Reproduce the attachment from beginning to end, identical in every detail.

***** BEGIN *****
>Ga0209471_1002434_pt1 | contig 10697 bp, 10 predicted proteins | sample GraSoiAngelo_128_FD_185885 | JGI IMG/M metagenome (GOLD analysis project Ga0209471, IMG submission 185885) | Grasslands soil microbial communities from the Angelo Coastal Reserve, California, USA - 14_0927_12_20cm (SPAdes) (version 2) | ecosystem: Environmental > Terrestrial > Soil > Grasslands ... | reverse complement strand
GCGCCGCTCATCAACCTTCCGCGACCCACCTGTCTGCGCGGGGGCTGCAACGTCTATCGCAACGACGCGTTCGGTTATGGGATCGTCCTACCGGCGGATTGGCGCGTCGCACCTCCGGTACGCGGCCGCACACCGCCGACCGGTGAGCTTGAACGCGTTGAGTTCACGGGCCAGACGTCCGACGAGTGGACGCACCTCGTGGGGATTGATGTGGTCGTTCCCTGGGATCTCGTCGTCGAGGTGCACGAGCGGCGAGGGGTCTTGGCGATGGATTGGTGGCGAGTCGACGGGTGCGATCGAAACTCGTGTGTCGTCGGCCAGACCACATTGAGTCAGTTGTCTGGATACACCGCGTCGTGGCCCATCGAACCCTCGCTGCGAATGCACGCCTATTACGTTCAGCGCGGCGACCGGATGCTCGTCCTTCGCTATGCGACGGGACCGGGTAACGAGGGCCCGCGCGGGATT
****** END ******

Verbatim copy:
>Ga0209471_1002434_pt1 | contig 10697 bp, 10 predicted proteins | sample GraSoiAngelo_128_FD_185885 | JGI IMG/M metagenome (GOLD analysis project Ga0209471, IMG submission 185885) | Grasslands soil microbial communities from the Angelo Coastal Reserve, California, USA - 14_0927_12_20cm (SPAdes) (version 2) | ecosystem: Environmental > Terrestrial > Soil > Grasslands ... | reverse complement strand
GCGCCGCTCATCAACCTTCCGCGACCCACCTGTCTGCGCGGGGGCTGCAACGTCTATCGCAACGACGCGTTCGGTTATGGGATCGTCCTACCGGCGGATTGGCGCGTCGCACCTCCGGTACGCGGCCGCACACCGCCGACCGGTGAGCTTGAACGCGTTGAGTTCACGGGCCAGACGTCCGACGAGTGGACGCACCTCGTGGGGATTGATGTGGTCGTTCCCTGGGATCTCGTCGTCGAGGTGCACGAGCGGCGAGGGGTCTTGGCGATGGATTGGTGGCGAGTCGACGGGTGCGATCGAAACTCGTGTGTCGTCGGCCAGACCACATTGAGTCAGTTGTCTGGATACACCGCGTCGTGGCCCATCGAACCCTCGCTGCGAATGCACGCCTATTACGTTCAGCGCGGCGACCGGATGCTCGTCCTTCGCTATGCGACGGGACCGGGTAACGAGGGCCCGCGCGGGATT